Zaehner distinguished three distinct periods in the history of pre-Islamic Zoroastrianism: “primitive Zoroastrianism,” that is, the prophet’s own message and his reformed, monotheistic creed; “Catholic Zoroastrianism,” appearing already in the Yasna Haptaŋhaiti and more clearly in the Younger Avesta, which saw other divinities readmitted in the cult, a religious trend attested in the Achaemenid period, probably already under Darius I and Xerxes I, certainly from Artaxerxes I onwards as shown by the calendar reform that he dates to about 441 BCE (Zaehner, 1961, p. 155); and finally the dualist orthodoxy of Sasanian times (Zaehner, 1961, p. 81).  Although in the main Zaehner stuck to a traditional interpretation of the history of Zoroastrianism in the early period, his discussions of Haoma and its rite, which he considered to be the focal point of Zoroastrian cult, and on the other divinities worshipped by Iranians of those ancient times (Zaehner, 1961, pp. 97-153) provide food for thought. Most notable among these divinities is Mithra, whose worship, although in a deeply different form, was pervasive in the Roman empire (see MITHRAISM).

Zaehner’s approach to Sasanian Zoroastrianism was much more original in both thought and method than his contribution to the study of the more ancient period.  This was due to a number of factors, mainly the fact that, although not properly a philologist, he was much more at home with Middle Persian texts and later secondary sources than with the world of the Avesta, the treatment of which required very different linguistic skills. He was able to understand better than many others the religious variety of Sasanian times.

His earlier book on Zoroastrianism (Zaehner, 1955a), postulates the existence of a widely spread Zoroastrian sect believing Ohrmazd and Ahriman to be the twin sons of Zurvan, the deity of Time.  To do so, Zaehner translated and studied a vast number of primary and secondary sources included in the volume.  Although he was more or less severely criticized (Molé, 1959; Shaked, 1992; Boyce, 1957 and 1990) both for his general reconstruction of the Zurvanite phenomena and for a tendency to force a meaning on the text (Cereti and MacKenzie), this theory still represents Zaehner’s most original and well argued contribution to our knowledge of Iranian religion.  He also theorized the existence of at least three Zoroastrian sects in Sasanian times: the “Mazdean” dualists, whose doctrine is recorded in Pahlavi literature dating from the early Islamic centuries; a group of monotheists who grew strong toward the end of the Sasanian empire, after the reforms by Ḵosrow I; and finally the Zurvanites.  According to him, the latter was the dominant form of Zoroastrism in the late antiquity and the early Middle Ages, as shown by the fact that Christian and Manichean polemists mainly attack the beliefs of this sect.  He further distinguished between three types of Zurvanism (Zaehner, 1961, 178-89, 205-10).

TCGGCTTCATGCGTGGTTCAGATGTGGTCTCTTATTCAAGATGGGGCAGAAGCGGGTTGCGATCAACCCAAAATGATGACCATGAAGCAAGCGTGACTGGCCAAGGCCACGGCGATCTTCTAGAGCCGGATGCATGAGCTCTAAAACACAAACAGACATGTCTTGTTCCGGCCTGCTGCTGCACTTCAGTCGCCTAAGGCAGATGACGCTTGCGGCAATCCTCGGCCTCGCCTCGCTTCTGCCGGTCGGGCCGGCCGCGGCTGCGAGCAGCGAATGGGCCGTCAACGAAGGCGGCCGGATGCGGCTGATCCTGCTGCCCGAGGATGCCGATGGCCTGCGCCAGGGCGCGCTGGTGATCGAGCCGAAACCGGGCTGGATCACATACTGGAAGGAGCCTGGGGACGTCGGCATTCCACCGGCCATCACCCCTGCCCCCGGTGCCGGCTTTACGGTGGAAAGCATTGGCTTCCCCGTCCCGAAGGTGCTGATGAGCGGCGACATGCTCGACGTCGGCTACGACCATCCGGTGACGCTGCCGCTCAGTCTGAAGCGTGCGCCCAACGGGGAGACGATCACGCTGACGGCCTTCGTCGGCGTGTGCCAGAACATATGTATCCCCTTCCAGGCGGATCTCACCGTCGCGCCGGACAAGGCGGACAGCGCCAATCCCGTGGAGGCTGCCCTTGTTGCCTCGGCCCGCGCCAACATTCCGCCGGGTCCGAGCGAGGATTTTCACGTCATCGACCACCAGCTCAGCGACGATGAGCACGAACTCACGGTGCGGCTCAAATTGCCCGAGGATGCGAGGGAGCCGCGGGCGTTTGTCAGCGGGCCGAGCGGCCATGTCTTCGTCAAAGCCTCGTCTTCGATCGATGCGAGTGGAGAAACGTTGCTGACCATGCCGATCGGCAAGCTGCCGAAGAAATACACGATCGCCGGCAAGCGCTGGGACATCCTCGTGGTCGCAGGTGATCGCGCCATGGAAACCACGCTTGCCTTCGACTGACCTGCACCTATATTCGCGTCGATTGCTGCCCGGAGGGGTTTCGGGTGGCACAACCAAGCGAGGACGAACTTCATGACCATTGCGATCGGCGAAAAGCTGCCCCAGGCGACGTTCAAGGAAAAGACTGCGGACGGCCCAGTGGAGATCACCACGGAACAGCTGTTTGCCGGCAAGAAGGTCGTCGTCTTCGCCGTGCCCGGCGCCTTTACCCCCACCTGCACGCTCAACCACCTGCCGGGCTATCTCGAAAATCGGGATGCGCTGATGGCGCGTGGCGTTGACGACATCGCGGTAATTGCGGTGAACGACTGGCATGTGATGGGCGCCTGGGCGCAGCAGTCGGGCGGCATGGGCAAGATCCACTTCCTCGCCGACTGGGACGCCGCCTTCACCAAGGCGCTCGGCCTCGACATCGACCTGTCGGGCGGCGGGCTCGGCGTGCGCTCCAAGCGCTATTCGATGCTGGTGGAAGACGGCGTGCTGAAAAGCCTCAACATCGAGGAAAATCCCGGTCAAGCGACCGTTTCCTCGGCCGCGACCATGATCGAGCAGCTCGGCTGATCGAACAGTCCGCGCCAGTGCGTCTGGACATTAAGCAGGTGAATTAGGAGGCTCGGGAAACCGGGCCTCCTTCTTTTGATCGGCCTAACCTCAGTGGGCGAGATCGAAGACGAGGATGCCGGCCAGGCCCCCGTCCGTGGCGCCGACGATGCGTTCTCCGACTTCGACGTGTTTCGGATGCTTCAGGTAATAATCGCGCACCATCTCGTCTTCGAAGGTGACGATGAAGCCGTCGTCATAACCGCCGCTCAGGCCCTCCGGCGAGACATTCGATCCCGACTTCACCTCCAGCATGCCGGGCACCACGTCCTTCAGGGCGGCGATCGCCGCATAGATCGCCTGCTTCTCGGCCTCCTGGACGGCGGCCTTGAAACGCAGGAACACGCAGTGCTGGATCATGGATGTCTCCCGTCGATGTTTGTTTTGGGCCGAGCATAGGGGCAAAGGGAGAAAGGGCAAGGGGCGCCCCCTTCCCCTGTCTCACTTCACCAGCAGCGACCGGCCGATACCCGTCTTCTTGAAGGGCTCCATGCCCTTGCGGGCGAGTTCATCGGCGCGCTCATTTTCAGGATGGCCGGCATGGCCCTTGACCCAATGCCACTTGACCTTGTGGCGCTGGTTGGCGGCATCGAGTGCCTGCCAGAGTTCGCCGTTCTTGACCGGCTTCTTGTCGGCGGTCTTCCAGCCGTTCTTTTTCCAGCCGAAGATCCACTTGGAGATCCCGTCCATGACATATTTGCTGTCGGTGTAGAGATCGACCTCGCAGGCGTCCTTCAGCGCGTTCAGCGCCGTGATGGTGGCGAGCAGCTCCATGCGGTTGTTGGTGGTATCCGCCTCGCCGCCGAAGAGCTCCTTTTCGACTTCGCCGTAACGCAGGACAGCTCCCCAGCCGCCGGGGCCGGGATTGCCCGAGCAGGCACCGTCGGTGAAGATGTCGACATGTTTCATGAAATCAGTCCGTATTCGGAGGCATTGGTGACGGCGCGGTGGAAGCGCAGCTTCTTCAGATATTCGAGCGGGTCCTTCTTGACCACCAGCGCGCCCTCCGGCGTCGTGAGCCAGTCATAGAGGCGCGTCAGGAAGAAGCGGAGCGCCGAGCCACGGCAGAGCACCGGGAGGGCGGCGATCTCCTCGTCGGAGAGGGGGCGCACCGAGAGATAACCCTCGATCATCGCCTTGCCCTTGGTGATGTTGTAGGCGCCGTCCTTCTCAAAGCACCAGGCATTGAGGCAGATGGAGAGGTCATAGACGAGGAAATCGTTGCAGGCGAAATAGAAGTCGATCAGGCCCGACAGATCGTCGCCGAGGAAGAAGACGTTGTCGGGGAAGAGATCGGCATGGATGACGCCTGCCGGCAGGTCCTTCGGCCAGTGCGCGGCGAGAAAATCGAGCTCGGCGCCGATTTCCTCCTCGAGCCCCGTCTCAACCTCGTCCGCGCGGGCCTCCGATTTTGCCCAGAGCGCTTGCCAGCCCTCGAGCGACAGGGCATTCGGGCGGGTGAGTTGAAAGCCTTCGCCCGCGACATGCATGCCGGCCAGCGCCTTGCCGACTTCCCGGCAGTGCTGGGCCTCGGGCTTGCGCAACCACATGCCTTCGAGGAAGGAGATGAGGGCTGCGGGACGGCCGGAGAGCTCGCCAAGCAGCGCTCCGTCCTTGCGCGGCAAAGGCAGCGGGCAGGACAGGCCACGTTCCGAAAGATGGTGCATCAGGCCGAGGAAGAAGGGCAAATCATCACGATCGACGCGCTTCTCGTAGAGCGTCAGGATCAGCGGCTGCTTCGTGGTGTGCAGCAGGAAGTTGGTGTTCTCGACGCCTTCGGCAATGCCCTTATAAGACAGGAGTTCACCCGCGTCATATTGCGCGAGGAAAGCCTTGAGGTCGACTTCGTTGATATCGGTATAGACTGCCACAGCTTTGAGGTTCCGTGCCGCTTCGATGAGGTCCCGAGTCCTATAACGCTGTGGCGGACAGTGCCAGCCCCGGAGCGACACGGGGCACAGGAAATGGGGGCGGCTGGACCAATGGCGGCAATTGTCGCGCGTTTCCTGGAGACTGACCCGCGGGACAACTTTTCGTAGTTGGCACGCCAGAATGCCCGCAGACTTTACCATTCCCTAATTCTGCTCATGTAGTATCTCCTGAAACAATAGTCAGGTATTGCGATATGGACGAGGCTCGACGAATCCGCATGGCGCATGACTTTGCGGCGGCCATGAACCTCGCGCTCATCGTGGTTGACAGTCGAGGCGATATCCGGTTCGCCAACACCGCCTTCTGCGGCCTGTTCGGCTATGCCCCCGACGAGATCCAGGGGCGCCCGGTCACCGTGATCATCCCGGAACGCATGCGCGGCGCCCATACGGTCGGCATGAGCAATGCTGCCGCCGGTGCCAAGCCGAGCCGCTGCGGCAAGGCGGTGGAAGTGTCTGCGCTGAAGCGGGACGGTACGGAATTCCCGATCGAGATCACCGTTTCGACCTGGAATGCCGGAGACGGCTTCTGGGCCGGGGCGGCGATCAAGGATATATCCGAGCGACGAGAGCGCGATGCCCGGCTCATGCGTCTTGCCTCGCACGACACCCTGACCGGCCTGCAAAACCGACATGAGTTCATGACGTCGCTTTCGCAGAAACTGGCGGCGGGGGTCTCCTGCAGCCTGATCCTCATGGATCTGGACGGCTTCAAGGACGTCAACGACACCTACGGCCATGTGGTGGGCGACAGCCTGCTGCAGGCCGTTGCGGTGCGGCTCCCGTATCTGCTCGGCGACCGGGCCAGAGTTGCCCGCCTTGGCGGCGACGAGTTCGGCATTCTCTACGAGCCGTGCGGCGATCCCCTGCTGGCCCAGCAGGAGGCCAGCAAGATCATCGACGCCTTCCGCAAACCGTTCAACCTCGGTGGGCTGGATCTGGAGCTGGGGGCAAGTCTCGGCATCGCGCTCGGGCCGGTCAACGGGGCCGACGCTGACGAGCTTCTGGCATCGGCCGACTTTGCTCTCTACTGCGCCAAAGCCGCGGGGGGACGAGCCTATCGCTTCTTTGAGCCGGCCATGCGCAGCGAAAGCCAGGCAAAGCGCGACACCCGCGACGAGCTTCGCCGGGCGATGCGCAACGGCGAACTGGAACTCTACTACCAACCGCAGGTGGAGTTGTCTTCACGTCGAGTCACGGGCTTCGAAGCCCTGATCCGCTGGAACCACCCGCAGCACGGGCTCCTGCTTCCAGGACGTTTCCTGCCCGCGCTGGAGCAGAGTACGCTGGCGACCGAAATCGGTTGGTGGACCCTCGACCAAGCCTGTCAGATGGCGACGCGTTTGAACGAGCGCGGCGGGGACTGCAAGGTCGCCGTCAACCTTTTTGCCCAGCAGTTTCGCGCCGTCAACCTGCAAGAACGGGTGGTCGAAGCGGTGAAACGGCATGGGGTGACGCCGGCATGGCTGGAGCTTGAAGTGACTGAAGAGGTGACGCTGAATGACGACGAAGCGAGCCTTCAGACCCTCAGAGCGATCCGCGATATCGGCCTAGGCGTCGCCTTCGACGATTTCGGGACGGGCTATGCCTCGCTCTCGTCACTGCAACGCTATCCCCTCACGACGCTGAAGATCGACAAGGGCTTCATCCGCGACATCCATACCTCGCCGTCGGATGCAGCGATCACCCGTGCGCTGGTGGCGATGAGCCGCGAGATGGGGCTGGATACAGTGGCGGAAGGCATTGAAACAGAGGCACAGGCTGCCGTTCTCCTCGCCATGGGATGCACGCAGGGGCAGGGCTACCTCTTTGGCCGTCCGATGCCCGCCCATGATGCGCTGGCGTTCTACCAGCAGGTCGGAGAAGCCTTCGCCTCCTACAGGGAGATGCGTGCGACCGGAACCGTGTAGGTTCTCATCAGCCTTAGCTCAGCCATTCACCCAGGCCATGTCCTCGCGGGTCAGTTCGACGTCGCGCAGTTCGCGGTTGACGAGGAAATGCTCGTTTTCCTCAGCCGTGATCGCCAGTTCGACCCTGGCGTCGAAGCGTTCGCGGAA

Zaehner’s interpretation of Zurvanism is mainly based on reports attested in Christian polemical sources, ultimately going back to Sasanian times.  These treatises convey a variant version of the cosmogonic myth in which Zurvan figures as the father of two twins, one, Ohrmazd, engendered by his wish to have a son, the other, Ahriman, by his doubt in the efficacy of his own sacrifice, a version confirmed by sporadic passages found in some Manichean texts (Zaehner, 1955a, pp. 419-29, 431-32, 439).  Furthermore, Zaehner remarked that in Manichean Middle Persian texts the Father of Greatness is called Zurvan, demonstrating, in his opinion, that the divinity of time must have been the supreme deity in the then current pantheon of Persian Zoroastrians.  Building on this evidence, he attempted to show that some Pahlavi texts, notwithstanding deliberate censorship by the Zoroastrian clergy, still preserved evident traces of the Zurvanite doctrine. Such were for certain the Selections of Zādspram and the Iranian Bundahišn, while the Indian Bundahišn kept more strictly to orthodox Mazdean doctrine. 

Zaehner identified two forms of Zurvanism, one materialistic, the other ethical (1955a, p. 269), underlining that in Zurvanism fate prevails over free will, while in “orthodox” Zoroastrianism free will had the upper hand (1955a, p. 255). Furthermore, he tried hard to prove that Zurvan was a quadripartite god, following Henrik Samuel Nyberg (1931, pp. 84-91).  He identified seven possible divine tetrads characterizing Zurvanite theological doctrine (1955a, p. 231).  Āz, the female demon of greed plays a major role in Zurvanism as reconstructed by Zaehner, proving in the end to be more powerful than Ahriman himself, although both were bound to succumb to Ohrmazd. Zaehner considers Zurvanism to have had a tendency toward ascetic life, quite unnatural in Zoroastrianism, which had a very positive opinion of worldly activities (1955a, p. 271).